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Glasgow gets 'smart city' funding - but is it an opportunity missed?

Caroline Baldwin

Glasgow has been chosen to receive a £24m government grant to help transform it into a futuristic ‘smart city’. The money will be used to provide better technology services for Glaswegians.

The city will demonstrate new services in health, transport, energy and public safety sectors. It is hoped this will provide an insight into how IT can be used to improve how people live and work in a future city. UK businesses will be able to pilot technologies in the smart city, which can then be sold around the globe.

The services could improve the local economy, as well as increasing the quality of life for the citizens, according to the Technology Strategy Board, which selected Glasgow for its £24m million Future Cities Demonstrator grant. Thirty other UK cities will receive grants of £50,000 to carry out feasibility studies to see how each could become a smart city.

Glasgow’s smart city will comprise a series of projects aiming to cut crime and anti-social behaviour by using advanced street lighting, as well as making travel infrastructure more intelligent.

“This will help us to create a more efficient and a more sustainable city, which can adapt and move ahead of the technology of the day and make it work for everyone who lives or works in Glasgow,” said councillor Gordon Matheson, of Glasgow City Council,

“Estimates suggest that the connected cities market could be worth as much as $35bn in the coming years and it therefore has to be hoped that the Future Cities Demonstrator will provide an opportunity for up-and-coming UK technology companies to show their skills and products,” said Tim Kay, from KPMG’s technology start-up practice.

“Too often these companies have had to look overseas for market opportunities, increasing their risks and slowing their growth prospects,” he said.

Integration not start-ups

However, Scott Cain, project leader of Future Cities in the Technology Strategy Board, told Computer Weekly that the Future Cities Demonstrator would be all about integrating existing technologies, rather than investing in start-ups.

“What will be done is that largely off-the-shelf technology today will be bought together in a way that they haven’t been able to do before, by pushing the boundaries of current technologies to their next stage,” Cain said.

“£40m-50m of the grant is capital and goes into the ability to put in place the sensors on traffic lights, street lighting and so forth. But it is also going to integrate all the different modes of transport.”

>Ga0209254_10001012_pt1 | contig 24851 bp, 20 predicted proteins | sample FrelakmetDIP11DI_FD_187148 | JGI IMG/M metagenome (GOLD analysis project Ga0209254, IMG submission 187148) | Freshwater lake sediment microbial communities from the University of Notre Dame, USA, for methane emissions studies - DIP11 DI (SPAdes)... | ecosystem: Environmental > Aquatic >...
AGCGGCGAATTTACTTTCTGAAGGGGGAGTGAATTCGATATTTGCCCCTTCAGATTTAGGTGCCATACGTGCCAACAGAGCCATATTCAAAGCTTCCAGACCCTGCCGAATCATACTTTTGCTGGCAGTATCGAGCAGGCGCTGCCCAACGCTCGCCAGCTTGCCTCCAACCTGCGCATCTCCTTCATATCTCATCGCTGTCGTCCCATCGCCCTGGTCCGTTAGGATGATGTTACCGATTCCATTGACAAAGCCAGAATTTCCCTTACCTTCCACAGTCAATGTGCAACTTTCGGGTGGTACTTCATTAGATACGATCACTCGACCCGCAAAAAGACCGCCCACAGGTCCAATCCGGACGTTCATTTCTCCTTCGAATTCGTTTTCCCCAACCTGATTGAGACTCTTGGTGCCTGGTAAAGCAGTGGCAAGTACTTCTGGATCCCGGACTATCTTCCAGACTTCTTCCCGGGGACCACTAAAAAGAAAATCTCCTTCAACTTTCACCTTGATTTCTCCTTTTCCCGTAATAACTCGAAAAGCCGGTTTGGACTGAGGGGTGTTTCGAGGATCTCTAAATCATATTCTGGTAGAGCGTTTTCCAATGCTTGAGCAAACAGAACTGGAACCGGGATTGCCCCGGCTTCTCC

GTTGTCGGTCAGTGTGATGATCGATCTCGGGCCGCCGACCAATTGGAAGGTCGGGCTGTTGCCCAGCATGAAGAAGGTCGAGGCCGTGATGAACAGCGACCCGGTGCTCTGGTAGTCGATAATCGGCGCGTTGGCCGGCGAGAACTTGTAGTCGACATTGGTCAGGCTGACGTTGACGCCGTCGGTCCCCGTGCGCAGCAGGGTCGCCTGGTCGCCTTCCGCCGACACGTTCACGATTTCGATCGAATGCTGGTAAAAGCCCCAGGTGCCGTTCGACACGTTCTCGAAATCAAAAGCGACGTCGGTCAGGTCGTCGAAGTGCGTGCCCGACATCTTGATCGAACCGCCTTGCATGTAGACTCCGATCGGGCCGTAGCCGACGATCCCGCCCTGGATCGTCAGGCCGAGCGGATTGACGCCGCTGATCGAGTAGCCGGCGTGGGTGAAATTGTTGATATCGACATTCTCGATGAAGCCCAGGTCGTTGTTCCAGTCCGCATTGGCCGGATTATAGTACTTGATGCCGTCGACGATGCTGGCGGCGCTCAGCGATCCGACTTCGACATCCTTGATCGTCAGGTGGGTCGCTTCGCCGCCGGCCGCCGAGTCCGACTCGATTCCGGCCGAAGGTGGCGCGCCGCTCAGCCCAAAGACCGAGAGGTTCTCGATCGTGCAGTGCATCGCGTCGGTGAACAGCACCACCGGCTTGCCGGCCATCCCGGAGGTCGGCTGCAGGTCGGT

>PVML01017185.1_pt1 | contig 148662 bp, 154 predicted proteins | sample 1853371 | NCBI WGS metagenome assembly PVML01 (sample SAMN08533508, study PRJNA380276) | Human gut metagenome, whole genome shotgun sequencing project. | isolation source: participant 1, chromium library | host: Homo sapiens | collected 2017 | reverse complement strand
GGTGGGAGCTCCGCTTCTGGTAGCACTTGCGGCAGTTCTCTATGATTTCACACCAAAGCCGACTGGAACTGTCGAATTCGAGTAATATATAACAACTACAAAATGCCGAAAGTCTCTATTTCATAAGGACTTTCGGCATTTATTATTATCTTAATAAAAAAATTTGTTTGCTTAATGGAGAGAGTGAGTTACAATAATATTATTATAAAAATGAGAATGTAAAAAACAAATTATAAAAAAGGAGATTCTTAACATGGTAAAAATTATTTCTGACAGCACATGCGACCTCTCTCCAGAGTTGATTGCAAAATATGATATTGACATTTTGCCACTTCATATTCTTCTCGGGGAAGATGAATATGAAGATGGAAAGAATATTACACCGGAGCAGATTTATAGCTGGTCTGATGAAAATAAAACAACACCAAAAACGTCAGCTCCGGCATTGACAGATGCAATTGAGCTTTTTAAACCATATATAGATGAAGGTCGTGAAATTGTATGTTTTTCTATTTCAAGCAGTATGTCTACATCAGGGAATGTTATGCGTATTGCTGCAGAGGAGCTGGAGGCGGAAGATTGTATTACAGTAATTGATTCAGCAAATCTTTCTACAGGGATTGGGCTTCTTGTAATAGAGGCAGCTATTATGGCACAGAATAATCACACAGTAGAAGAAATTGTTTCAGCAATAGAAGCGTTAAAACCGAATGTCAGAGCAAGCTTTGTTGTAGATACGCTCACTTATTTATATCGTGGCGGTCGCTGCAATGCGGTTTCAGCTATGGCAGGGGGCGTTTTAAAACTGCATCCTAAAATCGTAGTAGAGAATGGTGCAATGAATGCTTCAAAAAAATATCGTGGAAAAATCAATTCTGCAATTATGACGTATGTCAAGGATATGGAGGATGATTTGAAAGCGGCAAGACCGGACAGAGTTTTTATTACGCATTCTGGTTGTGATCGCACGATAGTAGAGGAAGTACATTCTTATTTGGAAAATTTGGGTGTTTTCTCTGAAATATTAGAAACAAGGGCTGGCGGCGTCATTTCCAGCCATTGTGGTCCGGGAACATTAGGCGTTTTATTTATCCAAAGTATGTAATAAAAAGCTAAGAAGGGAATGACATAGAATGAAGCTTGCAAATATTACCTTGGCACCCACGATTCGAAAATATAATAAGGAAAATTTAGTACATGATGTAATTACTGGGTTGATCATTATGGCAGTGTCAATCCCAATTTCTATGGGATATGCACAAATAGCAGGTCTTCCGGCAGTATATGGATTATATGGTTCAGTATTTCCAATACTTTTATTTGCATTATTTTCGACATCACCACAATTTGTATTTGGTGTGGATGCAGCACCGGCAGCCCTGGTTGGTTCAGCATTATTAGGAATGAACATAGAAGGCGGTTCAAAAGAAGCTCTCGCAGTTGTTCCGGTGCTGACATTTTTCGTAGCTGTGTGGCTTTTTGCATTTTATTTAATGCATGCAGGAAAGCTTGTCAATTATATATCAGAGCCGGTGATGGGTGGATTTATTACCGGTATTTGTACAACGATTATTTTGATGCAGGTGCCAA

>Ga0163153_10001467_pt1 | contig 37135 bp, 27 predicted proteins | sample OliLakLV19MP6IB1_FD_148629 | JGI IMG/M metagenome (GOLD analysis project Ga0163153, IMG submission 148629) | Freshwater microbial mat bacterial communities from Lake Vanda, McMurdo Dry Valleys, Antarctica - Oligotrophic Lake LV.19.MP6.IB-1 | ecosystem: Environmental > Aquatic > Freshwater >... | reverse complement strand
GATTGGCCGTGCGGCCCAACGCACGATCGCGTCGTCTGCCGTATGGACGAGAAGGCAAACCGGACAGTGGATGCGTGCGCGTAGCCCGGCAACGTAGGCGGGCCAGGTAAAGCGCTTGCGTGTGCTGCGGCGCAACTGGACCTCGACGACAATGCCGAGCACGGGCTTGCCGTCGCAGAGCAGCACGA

Through the grant Cain said street lighting could be connected to CCTV footage and be accessible to the emergency services.

Missed opportunity for technology pioneers

However, some say the plans are too vague and a lack of technical detail makes it difficult for innovators and smaller businesses to see an opportunity to get involved.

“How is advanced street lighting a future city?” asks Adam Kent, founder of start-up Enado, which produces software that enables technologies in the home to communicate with each other and become more intelligent. “It’s not my perception of smart.”

“The Italian Job with Michael Caine was controlling traffic lights and sensors using programs stored on tape drives. And CCTV footage accessible to the police? Not exactly innovative or new,” he said.

Kent also went on to say that it would be practically impossible for small businesses and start-ups to allocate resources to a project of this size without the prospect of revenue.

Glasgow City Council involvement in smart city project

Meanwhile, other critics have condemned giving taxpayers money to local authorities without proving their entrepreneurial worth first.

“It’s unusual for the Technology Strategy Board to fund local authorities, it’s never happened before,” said Cain.“If there’s going to be a large-scale intervention, whether the local authority pays for it or not, it is impossible for it to happen at scale without their say.”

Cain said the Technology Strategy Board listened to entrepreneurs and companies, and decided the best way was for funds to be allocated to Glasgow Council. However, the Future Cities project will ensure work programmes reflect the plans for innovation to “open up a way that entrepreneurs from all sorts of background can influence together,” he said.

Data captured from the project will be made available to interested businesses, cities and academics, to develop solutions for the rest of the country as well as being sold to cities over the world.

However, this will only work if citizens become used to sharing their information. 

“People will need to become more comfortable with sharing even more data on their location, habits and preferences to fully exploit the undoubted benefits,” said Kay from KPMG.

 


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